The common way to diagnose a urinary tract infection is to look for blood in the urine. Sometimes the blood isn’t so obvious that the pet owner sees it, but a veterinarian can detect the presence of blood with a urinalysis strip. The assumption is if blood is present in the urine, then there is a urinary tract infection – a bladder infection.
There are several other causes of blood in the urine. Other causes of blood in the urine include kidney damage, bladder cancer, problems in the outer genitalia, and stress. Cats are especially prone to having blood in their urine when they become stressed.
Many veterinarians will run a culture and sensitivity on urine containing blood to look for bacteria and determine what antibiotics are best to treat that bacteria. There are a couple of problems with this testing method. First, blood has antibacterial properties, so if there are low levels of bacteria in a urine sample, longer the sample sits, the more likely the blood will kill bacteria present in the sample. Second, it depends on how the urine was obtained. Free catch urine samples collect all of the cells between the bladder and the opening to the urethra – anything along the way will be dragged into the urine sample and may falsely increase the concentration of bacteria.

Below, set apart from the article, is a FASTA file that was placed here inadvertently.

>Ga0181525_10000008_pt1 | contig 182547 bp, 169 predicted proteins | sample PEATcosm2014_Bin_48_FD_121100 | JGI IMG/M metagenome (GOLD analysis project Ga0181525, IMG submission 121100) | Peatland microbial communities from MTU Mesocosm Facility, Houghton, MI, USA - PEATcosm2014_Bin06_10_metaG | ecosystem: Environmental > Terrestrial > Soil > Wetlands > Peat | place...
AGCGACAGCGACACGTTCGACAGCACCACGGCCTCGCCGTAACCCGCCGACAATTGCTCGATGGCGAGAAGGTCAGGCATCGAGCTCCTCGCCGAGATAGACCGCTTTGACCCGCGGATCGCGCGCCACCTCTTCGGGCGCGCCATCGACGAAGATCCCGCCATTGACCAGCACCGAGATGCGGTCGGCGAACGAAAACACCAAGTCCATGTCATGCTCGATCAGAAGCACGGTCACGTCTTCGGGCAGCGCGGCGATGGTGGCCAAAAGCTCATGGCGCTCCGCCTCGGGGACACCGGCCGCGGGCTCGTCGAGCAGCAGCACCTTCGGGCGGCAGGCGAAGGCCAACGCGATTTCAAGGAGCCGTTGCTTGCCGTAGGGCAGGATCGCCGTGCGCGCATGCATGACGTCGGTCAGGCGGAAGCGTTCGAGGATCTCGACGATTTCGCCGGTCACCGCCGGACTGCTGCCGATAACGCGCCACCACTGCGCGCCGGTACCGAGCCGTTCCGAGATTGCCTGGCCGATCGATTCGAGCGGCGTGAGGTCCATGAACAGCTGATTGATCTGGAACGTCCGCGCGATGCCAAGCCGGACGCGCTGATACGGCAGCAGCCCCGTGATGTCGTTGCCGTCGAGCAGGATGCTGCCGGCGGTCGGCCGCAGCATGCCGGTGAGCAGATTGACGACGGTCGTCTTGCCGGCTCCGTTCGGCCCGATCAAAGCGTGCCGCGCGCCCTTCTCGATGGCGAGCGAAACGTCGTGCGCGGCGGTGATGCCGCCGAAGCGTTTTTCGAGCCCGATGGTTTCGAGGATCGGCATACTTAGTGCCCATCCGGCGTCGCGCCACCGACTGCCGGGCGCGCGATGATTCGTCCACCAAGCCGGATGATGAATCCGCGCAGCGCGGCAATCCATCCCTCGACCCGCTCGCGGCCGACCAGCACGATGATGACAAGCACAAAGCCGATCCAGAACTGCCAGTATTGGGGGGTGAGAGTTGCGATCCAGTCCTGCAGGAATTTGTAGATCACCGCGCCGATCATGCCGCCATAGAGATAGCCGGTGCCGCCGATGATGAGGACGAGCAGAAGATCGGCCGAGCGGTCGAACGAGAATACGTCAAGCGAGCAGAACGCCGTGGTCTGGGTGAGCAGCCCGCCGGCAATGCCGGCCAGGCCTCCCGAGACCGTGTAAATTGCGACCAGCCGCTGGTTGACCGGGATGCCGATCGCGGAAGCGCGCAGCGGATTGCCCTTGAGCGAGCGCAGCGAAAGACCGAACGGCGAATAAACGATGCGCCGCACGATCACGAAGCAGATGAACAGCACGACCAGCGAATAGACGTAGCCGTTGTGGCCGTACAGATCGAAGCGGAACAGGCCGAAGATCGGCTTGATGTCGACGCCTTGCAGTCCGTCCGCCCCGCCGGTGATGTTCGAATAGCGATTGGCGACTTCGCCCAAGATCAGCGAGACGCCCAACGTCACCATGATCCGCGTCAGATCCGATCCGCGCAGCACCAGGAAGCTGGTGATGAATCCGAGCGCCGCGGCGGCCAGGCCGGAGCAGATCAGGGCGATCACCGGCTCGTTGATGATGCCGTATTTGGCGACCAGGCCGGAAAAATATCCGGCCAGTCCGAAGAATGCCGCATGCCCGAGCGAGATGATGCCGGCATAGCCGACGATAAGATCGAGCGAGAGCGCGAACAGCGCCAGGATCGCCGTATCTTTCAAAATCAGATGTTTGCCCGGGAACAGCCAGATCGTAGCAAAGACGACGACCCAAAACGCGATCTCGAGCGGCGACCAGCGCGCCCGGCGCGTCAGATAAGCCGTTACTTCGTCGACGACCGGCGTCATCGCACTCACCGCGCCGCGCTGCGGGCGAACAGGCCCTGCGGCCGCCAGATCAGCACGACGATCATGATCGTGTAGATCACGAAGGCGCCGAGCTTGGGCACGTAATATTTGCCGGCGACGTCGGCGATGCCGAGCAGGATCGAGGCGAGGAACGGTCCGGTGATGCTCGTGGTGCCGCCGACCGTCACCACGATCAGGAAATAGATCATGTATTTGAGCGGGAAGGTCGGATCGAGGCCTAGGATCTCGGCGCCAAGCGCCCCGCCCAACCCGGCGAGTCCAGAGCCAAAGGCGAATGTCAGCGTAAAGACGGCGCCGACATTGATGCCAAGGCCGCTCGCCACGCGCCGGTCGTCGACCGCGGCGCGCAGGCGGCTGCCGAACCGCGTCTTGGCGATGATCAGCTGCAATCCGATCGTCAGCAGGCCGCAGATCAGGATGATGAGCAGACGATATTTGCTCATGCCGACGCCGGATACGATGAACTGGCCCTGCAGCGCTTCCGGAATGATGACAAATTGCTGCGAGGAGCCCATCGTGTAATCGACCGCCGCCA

Regardless of how the urine sample was obtained, repeated bladder infections treated repeatedly with antibiotics lead to resistant bacteria, not only in the urinary tract, but also the intestinal tract and the rest of the body. Bacteria are part of the body’s natural defense mechanism – when the bacteria are the beneficials that aid health. Furthermore, there are those patients with urine tract infections that do not respond to the antibiotics prescribed. It’s not necessarily because the wrong antibiotic was prescribed, it’s more an antibiotic was prescribed when the underlying issue of imbalance in the body was not addressed.
Bacterial homeostasis means supporting the beneficial bacteria of the body – antibiotics do not do this. Herbal medications can often work to treat blood in the urine, regardless of whether or not bacteria are detected, without upsetting the normal microflora of the rest of the body. There are those times when acute infections respond best to conventional, western antibiotics/therapeutics, but in the case of chronic bladder infections, or blood in the urine without bacteria, herbs can be the answer for dogs and cats.
Si Miao San can help in cases with white blood cells in the urine – this is due to Damp Heat in the Lower Burner. Red Front Door is a formula that works well for recurrent cases with blood in the urine. And Eight Righteous formula can help patients with recurrent infections as well. Of course, there are many other herbal formulas that can help recurrent UTIs, blood in the urine, and sterile cystitis (inflammation of the bladder). A well formulated probiotic that does not contain animal digest or fillers can also help restore some bacterial balance in the body.
Ask your integrative, TCVM trained veterinarian what formula is best for your pet.